Comments on: Upton and the 2014 Budget http://itsaboutthemoney.net/archives/2013/01/15/upton-and-the-2014-budget/ Fri, 06 Jun 2014 20:42:28 +0000 hourly 1 http://wordpress.org/?v=3.9.1 By: Stephen http://itsaboutthemoney.net/archives/2013/01/15/upton-and-the-2014-budget/comment-page-1/#comment-129360 Wed, 16 Jan 2013 02:30:14 +0000 http://www.yankeeanalysts.com/?p=47314#comment-129360 FYI – it’s articles/posts like this that will make me not come back to this site. I don’t mean to be a jerk about it, but as the other commenters have pointed out, your calculations are not correct. And honestly with all that’s been out there on the $189 million I am shocked to read something that doesn’t realize the luxury tax is calculated off aav. I suggest more research in the future.

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By: hawaii dave http://itsaboutthemoney.net/archives/2013/01/15/upton-and-the-2014-budget/comment-page-1/#comment-129359 Tue, 15 Jan 2013 23:04:15 +0000 http://www.yankeeanalysts.com/?p=47314#comment-129359 You can go with your head or your heart…my brain says there is an easier solution. Get Upton and get rid of Granderson. If the average salary is 8.4 for Upton, and you get rid of Grandy’s 16 mil, you save bigtime and improve the offense a bit. And Grandy can be traded for a couple of prospects that some team doesn’t want to wait for. And if you really want to get smart, find a team that needs a 2nd baseman and a clean up hitter and get a truck load of talent in return for my beloved Cano. Signing Upton and getting rid of Grandy and Cano for big salary reduction and a bunch of prospects will be a smart move. Get Morse to play left. Gardner to center. 5-6 triple A players, some of whom will be ready in late 2013 and then 2014…under the cap, loaded for the future….booo-yah. All that does is open a hole at 2nd, to be filled by Nix and Nunez, or Almonte, or maybe a major league ready 2nd baseman from the Grandy trade. Just something to think about.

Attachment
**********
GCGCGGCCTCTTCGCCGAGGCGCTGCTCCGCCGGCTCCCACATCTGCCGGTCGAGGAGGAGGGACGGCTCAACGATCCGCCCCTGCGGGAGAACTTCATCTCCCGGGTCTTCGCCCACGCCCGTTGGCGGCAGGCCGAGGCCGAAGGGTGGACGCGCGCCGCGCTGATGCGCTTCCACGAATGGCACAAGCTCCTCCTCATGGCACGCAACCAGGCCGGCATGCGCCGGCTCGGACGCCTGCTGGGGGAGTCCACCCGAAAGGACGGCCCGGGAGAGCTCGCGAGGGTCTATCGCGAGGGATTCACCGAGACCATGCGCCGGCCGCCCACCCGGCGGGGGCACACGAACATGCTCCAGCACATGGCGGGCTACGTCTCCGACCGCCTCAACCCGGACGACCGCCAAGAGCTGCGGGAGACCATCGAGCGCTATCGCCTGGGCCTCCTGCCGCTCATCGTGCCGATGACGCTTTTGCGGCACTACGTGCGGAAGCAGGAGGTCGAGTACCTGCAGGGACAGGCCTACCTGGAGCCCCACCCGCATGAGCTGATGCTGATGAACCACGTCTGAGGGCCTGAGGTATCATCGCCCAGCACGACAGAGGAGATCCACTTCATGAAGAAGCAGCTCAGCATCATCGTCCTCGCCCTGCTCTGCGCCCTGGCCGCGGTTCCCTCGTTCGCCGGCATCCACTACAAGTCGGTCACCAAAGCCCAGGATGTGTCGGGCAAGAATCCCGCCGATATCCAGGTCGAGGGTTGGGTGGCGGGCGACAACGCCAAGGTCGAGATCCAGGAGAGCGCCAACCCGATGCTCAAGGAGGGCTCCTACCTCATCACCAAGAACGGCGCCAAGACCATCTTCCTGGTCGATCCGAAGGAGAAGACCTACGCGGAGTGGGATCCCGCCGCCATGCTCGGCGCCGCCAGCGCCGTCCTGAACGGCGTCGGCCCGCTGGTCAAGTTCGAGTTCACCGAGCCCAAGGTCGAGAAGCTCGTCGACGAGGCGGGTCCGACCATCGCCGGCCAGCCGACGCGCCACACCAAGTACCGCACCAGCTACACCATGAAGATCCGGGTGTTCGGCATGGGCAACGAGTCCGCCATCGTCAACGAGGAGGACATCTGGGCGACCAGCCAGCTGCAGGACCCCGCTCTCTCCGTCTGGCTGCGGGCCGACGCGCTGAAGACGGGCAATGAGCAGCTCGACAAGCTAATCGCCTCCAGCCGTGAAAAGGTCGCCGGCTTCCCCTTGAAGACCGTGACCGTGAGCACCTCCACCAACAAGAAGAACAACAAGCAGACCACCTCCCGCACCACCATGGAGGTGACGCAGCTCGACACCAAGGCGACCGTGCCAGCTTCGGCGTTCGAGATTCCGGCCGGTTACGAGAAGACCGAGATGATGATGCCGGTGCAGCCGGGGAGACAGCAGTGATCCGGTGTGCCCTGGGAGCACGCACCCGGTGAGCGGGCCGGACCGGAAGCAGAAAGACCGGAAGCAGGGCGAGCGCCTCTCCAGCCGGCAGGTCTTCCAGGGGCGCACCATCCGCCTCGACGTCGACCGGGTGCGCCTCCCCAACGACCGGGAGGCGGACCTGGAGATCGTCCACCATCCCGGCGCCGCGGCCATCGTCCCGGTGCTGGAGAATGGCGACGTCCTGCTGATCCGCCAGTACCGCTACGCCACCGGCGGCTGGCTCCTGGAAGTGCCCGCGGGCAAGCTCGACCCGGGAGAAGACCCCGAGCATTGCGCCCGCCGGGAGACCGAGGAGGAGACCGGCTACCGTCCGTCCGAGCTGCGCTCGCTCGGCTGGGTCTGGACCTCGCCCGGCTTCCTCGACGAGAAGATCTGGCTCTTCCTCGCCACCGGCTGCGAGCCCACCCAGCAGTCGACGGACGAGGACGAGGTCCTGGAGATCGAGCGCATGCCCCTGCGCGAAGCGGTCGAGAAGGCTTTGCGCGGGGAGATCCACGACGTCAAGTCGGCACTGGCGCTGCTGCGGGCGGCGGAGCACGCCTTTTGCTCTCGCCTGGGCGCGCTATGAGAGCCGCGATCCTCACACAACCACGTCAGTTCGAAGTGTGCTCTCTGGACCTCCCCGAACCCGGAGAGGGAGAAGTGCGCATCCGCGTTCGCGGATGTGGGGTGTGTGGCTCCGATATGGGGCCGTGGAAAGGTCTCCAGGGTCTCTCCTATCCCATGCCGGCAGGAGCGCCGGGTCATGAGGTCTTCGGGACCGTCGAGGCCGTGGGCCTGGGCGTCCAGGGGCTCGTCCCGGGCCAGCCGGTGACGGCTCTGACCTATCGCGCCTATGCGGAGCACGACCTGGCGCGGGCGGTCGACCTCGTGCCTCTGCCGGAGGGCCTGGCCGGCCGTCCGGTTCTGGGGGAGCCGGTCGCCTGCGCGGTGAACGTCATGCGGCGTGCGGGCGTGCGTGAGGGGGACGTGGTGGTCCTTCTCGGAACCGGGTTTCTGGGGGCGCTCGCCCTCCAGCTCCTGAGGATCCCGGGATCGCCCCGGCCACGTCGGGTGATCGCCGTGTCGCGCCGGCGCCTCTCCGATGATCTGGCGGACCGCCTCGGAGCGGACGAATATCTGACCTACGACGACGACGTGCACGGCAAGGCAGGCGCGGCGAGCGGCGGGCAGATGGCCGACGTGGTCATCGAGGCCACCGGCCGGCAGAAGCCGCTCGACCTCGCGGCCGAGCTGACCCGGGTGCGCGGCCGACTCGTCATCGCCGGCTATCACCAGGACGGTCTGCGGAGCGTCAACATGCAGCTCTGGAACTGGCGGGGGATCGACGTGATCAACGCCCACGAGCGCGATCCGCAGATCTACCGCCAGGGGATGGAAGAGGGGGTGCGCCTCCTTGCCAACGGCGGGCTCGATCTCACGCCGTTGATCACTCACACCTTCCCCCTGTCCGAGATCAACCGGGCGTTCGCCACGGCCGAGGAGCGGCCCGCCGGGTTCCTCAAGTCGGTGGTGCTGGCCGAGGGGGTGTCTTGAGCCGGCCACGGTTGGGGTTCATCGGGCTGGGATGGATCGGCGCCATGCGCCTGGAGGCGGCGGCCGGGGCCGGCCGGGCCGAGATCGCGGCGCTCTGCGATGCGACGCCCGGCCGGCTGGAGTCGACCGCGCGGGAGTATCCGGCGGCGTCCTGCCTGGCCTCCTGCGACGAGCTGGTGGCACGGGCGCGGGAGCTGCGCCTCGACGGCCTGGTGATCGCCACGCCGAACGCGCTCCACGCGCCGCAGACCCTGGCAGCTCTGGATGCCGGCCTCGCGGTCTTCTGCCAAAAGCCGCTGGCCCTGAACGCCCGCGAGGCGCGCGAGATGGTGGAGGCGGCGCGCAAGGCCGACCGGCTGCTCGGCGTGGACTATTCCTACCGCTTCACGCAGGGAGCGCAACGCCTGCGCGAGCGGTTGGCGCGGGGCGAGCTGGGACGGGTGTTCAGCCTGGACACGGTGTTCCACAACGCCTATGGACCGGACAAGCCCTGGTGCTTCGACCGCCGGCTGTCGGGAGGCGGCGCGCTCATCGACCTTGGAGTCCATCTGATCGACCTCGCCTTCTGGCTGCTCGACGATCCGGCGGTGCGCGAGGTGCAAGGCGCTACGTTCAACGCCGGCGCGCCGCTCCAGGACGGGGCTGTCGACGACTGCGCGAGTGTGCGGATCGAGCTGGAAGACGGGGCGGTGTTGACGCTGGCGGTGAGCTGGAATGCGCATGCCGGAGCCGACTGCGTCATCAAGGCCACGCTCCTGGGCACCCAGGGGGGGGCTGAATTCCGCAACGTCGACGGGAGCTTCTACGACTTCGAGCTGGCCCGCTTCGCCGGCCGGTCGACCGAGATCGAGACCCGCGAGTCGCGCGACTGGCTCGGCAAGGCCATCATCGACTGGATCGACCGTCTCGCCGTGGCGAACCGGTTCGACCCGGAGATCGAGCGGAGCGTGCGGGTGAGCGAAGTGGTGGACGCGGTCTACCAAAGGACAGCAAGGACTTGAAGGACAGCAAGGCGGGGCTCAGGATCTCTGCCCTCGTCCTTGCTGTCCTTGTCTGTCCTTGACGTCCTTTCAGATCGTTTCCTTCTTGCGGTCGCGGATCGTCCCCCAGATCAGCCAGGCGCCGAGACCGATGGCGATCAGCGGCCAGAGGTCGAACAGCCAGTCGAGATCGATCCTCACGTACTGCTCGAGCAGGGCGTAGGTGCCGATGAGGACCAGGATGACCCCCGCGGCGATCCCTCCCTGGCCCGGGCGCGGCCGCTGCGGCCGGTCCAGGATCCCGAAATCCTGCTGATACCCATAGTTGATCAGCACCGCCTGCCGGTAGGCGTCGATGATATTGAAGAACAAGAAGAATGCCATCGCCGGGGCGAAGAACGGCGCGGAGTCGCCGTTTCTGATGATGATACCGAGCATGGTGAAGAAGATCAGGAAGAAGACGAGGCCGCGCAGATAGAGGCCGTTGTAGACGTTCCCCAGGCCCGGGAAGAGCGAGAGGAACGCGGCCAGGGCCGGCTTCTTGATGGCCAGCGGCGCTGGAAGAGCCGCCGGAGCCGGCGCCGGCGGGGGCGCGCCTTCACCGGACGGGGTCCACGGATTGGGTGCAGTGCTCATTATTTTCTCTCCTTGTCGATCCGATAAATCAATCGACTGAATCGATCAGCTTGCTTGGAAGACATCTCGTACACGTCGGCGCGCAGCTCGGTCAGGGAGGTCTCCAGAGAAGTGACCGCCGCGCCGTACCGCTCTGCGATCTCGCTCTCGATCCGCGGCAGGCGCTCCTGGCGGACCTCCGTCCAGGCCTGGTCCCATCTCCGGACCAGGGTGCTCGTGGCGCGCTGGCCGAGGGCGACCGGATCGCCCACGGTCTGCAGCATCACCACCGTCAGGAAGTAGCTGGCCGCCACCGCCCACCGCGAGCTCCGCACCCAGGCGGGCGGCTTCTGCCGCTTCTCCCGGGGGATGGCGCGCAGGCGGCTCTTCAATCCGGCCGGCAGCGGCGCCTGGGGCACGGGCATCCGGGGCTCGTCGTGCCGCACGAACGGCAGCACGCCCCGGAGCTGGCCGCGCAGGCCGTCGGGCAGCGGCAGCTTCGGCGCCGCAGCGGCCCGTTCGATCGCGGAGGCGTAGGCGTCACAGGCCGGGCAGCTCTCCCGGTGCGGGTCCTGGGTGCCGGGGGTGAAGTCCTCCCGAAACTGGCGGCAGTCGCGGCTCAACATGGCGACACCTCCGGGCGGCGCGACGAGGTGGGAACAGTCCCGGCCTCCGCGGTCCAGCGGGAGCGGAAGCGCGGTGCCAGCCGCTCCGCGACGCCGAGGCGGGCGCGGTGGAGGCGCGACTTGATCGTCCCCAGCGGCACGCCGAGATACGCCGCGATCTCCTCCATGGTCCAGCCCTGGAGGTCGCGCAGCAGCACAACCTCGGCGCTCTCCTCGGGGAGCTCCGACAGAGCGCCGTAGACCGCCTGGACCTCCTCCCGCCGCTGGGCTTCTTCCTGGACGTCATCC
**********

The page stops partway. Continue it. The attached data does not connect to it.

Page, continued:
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By: Ralph http://itsaboutthemoney.net/archives/2013/01/15/upton-and-the-2014-budget/comment-page-1/#comment-129358 Tue, 15 Jan 2013 18:25:23 +0000 http://www.yankeeanalysts.com/?p=47314#comment-129358 I think the math is a little worse that what is represented i this post. The important thing with the 189 goal is to remember it is players AAV that impacts the Luxury tax number and that is the payroll goal the Yankees are trying to hit. In this case, Arod – 27.5M, CC – 24.4M, Tex – 22.5M, Ichiro – 6.5M make up 80.9M of the teams 189. Player options luxury tax calculation actually counts to the original contract, so his deal was really 4 yrs 59M. So his luxury tax hit is 14.75M (it could be worse as his silver slugger added 1.5M to the 2014 salary), bringing the total for those 5 players to 95.65M. Upton’s luxury impact would actually be less than listed in the post at 12.67 (38M/3yrs). The new total with Upton would be 108.3. Add in 11M for player benefits (the 11M is an estimate based on 2013 10.8M a team) and the new number is 119.3. That leaves 69M to fill out the rest of the roster including Arb raises. Personally, I with or without Upton, I don’t see how signing Robbie Cano to a mega deal works. I would actually prefer Uptons early Peak years at 3/38, than Cano’s later peak and decline years at 20+M per. Just my opinion though.

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By: Jerkface http://itsaboutthemoney.net/archives/2013/01/15/upton-and-the-2014-budget/comment-page-1/#comment-129357 Tue, 15 Jan 2013 18:06:24 +0000 http://www.yankeeanalysts.com/?p=47314#comment-129357 Hey,

This isn’t really how the 189 limit is calculated. I wrote a helpful thing about it which you can find at LOHUD: http://yankees.lhblogs.com/2013/01/14/pinch-hitting-the-yankees-and-the-luxury-tax/

The 189 limit is based off the AAV of multi-year contracts, single season contracts, then single season bonuses & escalators. There are a lot of rules for this. One of them involves player options. Jeter, if he accepts his option, will count as 15.5 against the luxury tax limit. If he declines ,he counts as 9 million.

J Upton’s contract will only count as ~8.4 million against the limit, despite the larger physical payroll numbers.

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